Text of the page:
Archive for the ‘Proust Was a Neuroscientist’ Category

The Neuroscience Revolution: Neural Buddhism and Proust

May 14, 2008

Well, May has rolled into town. The jacarandas are turning Los Angeles into a “purple haze” and the star jasmine buds send wafting scents of Pacific Rim sweetness into the air.

As seasons change, so does the discussion regarding neuroscience and its far reaching affects visual art, literature and religion. As all of the authors suggest, one gets the feeling that we’re clearly in the midst of revolution, with Frankensteinian fantasies that loom large. For your pleasure and curiosity, an article and books of note:

1. Today the New York Times ran an online article by David Brooks entitled “The Neural Buddhists.” Brooks ponders the limits of a materialist perspective held by 20th century scientists in light of the cognitive, existential and religious implications of neuro-plasticity. His claim? The debate between science and religion is moved into the non-reductivist territory of “neural-mysticism.” (Sadly, here again we see mysticism used as the over-arching frame for Buddhist practice — which by the way is recognized as a religious practice throughout Asian countries.)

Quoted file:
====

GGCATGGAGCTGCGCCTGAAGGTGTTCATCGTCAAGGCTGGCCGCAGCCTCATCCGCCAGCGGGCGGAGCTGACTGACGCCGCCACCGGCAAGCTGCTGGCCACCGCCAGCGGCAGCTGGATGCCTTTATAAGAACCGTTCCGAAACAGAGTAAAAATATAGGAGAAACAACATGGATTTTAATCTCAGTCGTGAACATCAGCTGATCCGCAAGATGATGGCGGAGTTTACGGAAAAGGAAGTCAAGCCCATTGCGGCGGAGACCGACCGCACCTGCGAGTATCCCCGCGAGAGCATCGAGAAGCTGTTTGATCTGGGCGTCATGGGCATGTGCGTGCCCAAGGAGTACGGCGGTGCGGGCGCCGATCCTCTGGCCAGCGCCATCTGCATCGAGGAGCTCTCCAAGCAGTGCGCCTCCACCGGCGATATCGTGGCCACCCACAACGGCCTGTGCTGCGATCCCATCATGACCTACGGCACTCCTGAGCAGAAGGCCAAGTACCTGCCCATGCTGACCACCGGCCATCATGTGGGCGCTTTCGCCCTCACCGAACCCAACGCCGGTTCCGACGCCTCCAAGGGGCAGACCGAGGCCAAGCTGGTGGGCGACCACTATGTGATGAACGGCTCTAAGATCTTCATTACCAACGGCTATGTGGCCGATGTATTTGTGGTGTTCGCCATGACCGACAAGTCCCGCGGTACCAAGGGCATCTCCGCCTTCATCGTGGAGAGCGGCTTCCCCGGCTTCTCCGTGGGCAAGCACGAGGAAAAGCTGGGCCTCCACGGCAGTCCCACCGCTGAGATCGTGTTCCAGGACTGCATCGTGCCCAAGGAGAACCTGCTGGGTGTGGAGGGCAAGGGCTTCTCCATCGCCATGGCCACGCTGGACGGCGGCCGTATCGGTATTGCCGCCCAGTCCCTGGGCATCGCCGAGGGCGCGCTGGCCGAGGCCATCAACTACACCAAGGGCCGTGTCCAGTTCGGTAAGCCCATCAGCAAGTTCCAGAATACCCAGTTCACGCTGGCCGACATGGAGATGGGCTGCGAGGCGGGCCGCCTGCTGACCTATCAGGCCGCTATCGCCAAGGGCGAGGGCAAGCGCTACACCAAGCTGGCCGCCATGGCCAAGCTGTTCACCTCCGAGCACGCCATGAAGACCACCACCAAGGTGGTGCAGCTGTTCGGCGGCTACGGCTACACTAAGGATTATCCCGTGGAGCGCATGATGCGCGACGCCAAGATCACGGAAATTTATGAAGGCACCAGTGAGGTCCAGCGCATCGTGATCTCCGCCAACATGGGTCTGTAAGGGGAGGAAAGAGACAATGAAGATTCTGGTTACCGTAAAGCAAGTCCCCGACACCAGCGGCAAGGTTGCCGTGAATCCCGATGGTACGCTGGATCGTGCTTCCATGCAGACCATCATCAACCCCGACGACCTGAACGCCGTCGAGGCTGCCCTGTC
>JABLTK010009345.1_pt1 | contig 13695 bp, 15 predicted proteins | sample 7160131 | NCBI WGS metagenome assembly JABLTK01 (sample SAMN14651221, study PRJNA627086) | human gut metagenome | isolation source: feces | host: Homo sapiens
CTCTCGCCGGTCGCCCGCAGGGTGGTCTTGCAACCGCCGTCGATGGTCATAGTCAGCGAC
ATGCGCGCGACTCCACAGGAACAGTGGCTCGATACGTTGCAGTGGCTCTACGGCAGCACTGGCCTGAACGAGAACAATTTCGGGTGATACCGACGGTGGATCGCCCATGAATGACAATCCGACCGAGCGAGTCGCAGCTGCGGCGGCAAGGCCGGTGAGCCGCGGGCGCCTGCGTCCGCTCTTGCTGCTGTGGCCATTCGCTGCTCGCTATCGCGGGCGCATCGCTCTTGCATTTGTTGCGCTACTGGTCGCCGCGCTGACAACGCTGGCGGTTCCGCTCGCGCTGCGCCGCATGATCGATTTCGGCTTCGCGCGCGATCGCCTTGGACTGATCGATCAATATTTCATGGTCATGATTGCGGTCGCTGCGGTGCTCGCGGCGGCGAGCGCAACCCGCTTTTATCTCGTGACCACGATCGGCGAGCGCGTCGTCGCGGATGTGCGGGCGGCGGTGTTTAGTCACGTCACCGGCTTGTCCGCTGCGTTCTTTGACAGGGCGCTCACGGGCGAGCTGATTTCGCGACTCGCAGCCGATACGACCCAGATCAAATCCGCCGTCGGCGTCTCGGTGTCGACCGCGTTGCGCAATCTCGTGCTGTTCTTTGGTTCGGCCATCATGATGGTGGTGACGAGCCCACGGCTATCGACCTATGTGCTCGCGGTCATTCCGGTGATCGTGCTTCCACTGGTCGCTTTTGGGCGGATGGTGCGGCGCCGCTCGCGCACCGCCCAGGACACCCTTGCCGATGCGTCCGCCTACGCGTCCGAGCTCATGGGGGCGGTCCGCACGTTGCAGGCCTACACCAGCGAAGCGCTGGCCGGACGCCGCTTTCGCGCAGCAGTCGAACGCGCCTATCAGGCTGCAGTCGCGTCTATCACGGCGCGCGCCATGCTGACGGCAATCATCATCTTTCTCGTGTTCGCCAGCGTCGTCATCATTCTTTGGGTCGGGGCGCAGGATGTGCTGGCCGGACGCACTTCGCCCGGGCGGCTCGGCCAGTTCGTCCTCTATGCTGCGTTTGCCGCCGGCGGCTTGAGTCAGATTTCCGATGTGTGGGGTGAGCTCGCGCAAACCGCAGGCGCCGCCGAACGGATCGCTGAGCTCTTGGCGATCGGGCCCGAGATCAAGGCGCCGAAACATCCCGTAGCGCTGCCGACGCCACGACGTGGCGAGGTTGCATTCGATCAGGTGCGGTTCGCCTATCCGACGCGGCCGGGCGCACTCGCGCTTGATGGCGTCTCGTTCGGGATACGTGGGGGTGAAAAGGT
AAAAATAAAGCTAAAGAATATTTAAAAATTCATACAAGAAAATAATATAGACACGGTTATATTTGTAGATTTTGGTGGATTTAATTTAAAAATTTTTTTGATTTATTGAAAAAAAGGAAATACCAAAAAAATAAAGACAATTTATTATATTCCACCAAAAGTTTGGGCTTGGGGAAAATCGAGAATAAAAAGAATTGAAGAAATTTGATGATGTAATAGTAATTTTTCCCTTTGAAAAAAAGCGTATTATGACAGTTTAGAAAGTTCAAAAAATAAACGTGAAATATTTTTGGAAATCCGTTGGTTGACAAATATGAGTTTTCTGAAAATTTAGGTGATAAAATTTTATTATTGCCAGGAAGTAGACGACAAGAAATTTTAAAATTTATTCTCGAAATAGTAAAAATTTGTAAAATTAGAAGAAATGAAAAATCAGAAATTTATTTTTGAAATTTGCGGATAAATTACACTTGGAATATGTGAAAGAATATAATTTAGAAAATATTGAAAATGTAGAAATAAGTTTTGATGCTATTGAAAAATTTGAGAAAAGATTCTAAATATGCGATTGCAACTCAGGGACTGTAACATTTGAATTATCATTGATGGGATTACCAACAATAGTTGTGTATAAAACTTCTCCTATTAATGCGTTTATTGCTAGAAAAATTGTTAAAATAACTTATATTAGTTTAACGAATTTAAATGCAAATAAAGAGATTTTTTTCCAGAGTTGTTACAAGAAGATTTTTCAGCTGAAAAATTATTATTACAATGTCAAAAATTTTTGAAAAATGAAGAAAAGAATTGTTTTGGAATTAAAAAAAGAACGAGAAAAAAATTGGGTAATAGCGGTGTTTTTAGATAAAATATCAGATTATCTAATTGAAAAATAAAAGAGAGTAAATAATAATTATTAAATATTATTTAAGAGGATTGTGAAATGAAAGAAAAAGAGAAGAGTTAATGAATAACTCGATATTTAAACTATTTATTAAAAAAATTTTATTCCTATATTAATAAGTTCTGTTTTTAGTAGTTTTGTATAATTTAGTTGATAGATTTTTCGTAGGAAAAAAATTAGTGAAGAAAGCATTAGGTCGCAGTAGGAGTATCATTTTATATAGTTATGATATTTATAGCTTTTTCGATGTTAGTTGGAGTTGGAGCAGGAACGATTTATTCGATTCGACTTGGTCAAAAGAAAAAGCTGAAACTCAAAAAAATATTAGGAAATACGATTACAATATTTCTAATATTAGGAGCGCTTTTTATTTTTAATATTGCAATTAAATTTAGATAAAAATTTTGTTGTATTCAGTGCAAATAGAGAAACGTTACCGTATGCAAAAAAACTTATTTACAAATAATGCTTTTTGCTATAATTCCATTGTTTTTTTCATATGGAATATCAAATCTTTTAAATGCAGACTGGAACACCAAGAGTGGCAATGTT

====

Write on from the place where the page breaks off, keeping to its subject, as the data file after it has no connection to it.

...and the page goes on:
See: OPINION | May 13, 2008
Op-Ed Columnist: The Neural Buddhists
By DAVID BROOKS
The cognitive revolution is not going to undermine faith in God — it’s going to challenge faith in the Bible.

2. Art historian Barbara Marie Stafford has published her thoughts on neuroscience and art history in her latest book ECHO OBJECTS, a frothy, in depth study of art history from a neuro-aesthetic perspective. Stafford, influenced by my colleague Warren Neidich, takes his “brain makes culture, culture makes the brain” thesis and translates its implications into a claim for the reciprocal alignment between neuroscience and the humanities.

3. SEED Magazine editor in chief Jonah Lehrer takes on the art and humanities, especially the “lit crit” crowd in his first book PROUST WAS A NEUROSCIENTIST. Lehrer, trained in neuroscience and literature, joins critical thinker Brian Massumi to claim we don’t need to know neuroscience to make or understand the mysteries of art but we sure can learn some fascinating stuff about the brain if we do so! I depart from Leher and Massumi as I’ve found, by sharing neuroscience insights with art students regarding the relations between the visual and soma-sensory cortex), light-bulbs of thinking brighten… and new perspectives about 2-d and 3-d media come about.

The question of how we study neuroscience and to what end remains before us: In an age that celebrates the autodidact and the social networking of learning, surely a little look under the hood of our own “minds” couldn’t hurt.

As far as I’m concerned, Dr. Frankenstein, feel free to enter and teach us what you’ve found!

May the Breath and the Creative Brain be with You!

Dr. G.